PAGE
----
During the 2003 blackout that plunged the Northeast into the dark, hundreds of New Yorkers called 911 to report something strange in the sky. Terrified, people reported sightings of UFOs or an alien visitation. Light pollution had deprived them of the sight of stars for so long, they didn't recognize the Milky Way. But even in a big city with bright lights, there are still great places to see the stars. By Sherry Mazzocchi.
Two Friday nights a month, Columbia University astronomers offer free public lectures on the latest in astronomy and then invite attendees up to the roof and look through their powerful telescopes. There's nothing like seeing the rings of Saturn for the first time to make you say, "Wow!"
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This concealed Upper East Side park is off the beaten path. On Friday evenings, the NY branch of the Amateur Astronomers Association sets up telescopes along the park esplanade overlooking the East River. It's the perfect place to investigate the moon's craters.
At the Northern tip of Manhattan, Inwood Hill Park is quiet and dark. A slew of friendly astronomers head up there with telescopes on the first and third Fridays of each month for a star party.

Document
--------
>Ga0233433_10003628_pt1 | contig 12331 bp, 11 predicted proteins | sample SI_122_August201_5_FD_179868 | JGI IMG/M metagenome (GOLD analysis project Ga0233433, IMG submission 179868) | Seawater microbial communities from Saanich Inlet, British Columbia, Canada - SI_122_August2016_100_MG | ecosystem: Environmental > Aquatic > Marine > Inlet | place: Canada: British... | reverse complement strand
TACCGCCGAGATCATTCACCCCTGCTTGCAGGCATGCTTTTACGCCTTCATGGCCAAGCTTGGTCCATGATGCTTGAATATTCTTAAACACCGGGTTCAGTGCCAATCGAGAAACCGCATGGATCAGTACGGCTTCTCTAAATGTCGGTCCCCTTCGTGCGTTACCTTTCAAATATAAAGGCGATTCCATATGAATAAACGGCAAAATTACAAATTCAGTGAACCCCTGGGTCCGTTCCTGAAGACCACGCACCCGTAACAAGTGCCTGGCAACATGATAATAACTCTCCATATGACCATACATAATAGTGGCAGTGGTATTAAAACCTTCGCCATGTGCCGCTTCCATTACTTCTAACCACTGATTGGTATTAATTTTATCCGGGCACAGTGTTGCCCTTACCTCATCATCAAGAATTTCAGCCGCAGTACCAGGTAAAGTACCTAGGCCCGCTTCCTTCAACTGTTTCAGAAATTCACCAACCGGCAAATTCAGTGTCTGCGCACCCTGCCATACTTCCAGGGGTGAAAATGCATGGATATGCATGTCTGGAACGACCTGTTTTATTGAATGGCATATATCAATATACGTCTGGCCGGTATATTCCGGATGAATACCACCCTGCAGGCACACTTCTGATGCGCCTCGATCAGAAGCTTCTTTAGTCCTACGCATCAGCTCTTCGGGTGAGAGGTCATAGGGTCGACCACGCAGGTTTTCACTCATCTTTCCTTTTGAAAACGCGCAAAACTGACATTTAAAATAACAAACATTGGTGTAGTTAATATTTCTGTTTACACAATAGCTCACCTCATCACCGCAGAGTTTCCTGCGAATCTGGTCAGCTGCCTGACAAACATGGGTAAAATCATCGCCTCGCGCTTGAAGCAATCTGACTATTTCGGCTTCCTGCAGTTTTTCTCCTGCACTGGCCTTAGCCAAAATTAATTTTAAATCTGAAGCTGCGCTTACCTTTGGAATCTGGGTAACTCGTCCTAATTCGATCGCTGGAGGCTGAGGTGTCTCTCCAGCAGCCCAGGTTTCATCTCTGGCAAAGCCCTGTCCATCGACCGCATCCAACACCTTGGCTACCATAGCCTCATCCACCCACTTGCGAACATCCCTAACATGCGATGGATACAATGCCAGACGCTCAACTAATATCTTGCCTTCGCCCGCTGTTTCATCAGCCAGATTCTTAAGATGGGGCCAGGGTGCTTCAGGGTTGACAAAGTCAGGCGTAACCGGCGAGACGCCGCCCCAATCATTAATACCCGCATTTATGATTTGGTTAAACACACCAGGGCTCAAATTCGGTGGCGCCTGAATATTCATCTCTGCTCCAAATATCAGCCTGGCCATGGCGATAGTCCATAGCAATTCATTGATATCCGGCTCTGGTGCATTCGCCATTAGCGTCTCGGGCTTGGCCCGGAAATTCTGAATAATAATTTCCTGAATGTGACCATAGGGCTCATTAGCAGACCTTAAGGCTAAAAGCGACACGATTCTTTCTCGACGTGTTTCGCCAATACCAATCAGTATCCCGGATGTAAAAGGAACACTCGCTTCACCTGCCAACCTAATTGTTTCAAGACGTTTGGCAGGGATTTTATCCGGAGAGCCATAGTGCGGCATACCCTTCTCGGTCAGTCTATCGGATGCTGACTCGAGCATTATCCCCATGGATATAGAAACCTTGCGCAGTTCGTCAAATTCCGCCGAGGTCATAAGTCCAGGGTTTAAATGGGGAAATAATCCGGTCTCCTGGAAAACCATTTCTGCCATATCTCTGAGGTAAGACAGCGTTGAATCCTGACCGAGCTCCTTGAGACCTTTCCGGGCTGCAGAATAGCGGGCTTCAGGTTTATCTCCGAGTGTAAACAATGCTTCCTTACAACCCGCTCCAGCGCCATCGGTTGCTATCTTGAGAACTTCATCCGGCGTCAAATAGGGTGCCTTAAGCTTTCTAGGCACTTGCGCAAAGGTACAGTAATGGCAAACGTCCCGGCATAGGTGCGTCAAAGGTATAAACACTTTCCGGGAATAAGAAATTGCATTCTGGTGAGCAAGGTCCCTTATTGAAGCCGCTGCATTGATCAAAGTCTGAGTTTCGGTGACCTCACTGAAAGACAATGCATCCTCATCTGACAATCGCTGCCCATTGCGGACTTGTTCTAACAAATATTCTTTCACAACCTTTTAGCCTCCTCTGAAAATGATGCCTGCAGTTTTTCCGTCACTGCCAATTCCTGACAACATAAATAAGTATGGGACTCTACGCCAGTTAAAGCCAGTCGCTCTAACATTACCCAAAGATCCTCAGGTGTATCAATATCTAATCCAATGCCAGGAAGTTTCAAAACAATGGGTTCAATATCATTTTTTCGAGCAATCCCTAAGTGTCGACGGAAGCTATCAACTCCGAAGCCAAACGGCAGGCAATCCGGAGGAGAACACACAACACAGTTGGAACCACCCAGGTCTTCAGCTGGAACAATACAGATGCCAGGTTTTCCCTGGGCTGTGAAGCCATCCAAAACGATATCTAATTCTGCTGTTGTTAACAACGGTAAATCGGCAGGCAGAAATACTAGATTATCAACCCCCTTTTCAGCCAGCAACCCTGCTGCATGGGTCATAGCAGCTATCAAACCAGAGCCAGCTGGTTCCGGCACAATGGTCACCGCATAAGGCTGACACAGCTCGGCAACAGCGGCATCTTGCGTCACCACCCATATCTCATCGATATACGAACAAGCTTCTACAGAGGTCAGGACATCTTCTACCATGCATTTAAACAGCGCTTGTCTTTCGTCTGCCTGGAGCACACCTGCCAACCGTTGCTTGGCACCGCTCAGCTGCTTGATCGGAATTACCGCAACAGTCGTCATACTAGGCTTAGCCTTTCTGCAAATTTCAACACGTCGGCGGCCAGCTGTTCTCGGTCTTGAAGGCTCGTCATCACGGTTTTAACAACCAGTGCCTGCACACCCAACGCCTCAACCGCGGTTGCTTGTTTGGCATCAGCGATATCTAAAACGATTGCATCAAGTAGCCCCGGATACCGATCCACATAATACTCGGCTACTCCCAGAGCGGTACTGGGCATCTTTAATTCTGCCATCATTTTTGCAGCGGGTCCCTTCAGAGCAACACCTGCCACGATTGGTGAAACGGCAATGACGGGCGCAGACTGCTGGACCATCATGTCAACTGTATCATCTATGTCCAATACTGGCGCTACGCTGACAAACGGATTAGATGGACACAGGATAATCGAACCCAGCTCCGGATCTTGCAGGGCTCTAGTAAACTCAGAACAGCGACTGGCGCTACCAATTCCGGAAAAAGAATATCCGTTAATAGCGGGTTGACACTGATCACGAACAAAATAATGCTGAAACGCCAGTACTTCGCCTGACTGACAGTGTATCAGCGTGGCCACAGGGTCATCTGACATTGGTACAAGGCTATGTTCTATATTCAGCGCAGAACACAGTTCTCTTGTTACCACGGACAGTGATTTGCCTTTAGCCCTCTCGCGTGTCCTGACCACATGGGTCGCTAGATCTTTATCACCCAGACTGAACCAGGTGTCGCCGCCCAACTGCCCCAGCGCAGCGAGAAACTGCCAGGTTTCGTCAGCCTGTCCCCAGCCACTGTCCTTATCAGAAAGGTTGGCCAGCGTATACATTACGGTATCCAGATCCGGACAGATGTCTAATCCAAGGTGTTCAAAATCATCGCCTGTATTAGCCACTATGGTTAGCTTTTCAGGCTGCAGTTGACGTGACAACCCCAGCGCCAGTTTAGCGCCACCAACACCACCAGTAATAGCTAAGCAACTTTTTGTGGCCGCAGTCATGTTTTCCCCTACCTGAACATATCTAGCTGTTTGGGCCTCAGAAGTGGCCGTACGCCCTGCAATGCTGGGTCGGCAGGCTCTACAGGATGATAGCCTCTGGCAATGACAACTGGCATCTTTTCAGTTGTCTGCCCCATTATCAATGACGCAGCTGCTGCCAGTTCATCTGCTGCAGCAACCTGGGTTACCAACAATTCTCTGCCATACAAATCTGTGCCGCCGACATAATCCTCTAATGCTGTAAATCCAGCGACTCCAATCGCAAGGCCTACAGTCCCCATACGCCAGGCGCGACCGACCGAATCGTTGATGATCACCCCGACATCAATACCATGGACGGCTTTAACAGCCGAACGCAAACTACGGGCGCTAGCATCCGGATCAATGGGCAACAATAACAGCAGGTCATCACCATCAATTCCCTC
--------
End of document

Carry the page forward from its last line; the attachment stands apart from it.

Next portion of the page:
Next to the Hudson, way over on Manhattan's West Side, the High Line is the place to go on Tuesday evenings to watch the sun set and the moon rise. It's also the perfect location to view the upcoming Transit of Venus on June 5, the last one until Dec. 2117.
There are tons of things to do during the day at the newly-renovated Floyd Bennett Field, and on Friday nights, local astronomers bring out their big scopes for anyone to look through. Located at the edge of Jamaica Bay, the location is one of the most magical places in the city.
The most dependable stargazing experiences is the Rose Center's Hayden Planetarium. Whether it's cloudy or cold, stargazers sit in climate-controlled comfort and gaze up at the heavens. The Rose Center also offers virtual trips to the moon and monthly Friday night dance parties under the stars.
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